Bob came up next and headed directly for the summit. Soon after Arun hit the top of the gully and we were all impressed by how much he reminded of us of Chris Bonnington with his steady climbing style. Bob scampered up the final summit rock and signaled victory. Everyone else in turn gained the summit where we signed the register and admired the interesting artifacts contained in the register box.

The trip back was mostly uneventful with the downclimbing of the gully being the most interesting part. Bob took the express route down using his axe to glissade. The rest of us slogged down through the slushy snow chute. The afternoon sun radiated from the rock walls and we felt like we were in a solar oven. Near the bottom of the chute I took a compass bearing on Panther Peak assuming that this would likely be the last opportunity to see Panther for a long while. As it turned out the compass bearing wasn't really needed due to the collective group memory of the terrain encountered en route. We returned to the trail head just before 6pm for a round trip time of almost 11 hours.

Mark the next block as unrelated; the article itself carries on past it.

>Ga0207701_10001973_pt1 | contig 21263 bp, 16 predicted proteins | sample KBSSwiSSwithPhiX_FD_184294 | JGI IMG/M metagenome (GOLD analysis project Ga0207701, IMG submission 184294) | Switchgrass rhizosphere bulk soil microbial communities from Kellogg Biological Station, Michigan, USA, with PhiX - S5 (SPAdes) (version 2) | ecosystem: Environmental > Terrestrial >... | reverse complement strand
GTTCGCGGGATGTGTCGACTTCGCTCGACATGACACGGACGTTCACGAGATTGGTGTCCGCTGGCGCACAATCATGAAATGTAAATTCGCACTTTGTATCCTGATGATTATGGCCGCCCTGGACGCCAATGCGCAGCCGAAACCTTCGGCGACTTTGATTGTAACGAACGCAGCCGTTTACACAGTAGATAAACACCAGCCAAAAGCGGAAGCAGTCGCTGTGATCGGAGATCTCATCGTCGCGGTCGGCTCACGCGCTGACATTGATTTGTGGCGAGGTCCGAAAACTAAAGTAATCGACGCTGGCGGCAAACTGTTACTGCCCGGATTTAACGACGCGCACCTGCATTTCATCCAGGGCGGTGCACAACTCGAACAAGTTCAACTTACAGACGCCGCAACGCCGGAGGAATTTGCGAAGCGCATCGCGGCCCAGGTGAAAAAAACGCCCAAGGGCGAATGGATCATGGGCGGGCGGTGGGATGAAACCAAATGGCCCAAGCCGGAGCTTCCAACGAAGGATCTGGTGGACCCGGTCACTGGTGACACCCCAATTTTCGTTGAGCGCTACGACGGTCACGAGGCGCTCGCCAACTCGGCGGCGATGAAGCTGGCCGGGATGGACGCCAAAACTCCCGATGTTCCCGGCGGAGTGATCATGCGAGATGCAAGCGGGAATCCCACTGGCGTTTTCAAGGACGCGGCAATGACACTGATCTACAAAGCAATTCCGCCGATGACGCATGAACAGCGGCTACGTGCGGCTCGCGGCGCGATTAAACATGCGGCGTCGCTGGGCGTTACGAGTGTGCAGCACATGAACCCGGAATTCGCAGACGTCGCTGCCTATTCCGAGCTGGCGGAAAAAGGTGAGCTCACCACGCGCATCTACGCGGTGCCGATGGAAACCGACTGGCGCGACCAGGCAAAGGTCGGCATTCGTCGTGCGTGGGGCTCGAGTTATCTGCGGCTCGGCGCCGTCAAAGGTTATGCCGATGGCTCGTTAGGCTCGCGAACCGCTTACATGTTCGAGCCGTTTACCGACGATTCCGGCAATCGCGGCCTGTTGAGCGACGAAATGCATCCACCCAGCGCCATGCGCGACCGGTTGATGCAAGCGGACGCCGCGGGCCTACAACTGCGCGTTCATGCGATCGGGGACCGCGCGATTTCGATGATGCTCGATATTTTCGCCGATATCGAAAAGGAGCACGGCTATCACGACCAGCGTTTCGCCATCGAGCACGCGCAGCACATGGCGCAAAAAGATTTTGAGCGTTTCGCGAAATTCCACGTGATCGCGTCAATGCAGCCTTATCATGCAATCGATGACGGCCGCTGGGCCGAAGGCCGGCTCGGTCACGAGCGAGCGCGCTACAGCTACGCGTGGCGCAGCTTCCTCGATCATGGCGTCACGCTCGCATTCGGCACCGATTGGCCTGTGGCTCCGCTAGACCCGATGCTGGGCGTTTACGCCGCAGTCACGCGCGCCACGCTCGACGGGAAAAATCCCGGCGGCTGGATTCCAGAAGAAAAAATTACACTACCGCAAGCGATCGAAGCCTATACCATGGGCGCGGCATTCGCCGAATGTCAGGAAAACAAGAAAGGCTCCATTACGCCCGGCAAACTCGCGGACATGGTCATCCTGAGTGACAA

Congratulations to Arun and Marilyn for bagging their highest summit to date!

Trip participants were Marilyn Hurley, Scott Kreider, Arun Mahajan, Stephan Meier, and Bob Wrucke. We owe thanks to Arun for getting the whole endeavor started. Thanks to Bob for his trip planning assistance and good sense of direction. Thanks to Stephan for his unfailing endurance and climbing skill. Thanks to Marilyn for putting up with our lengthy discussions of cars, computers, and the Internet.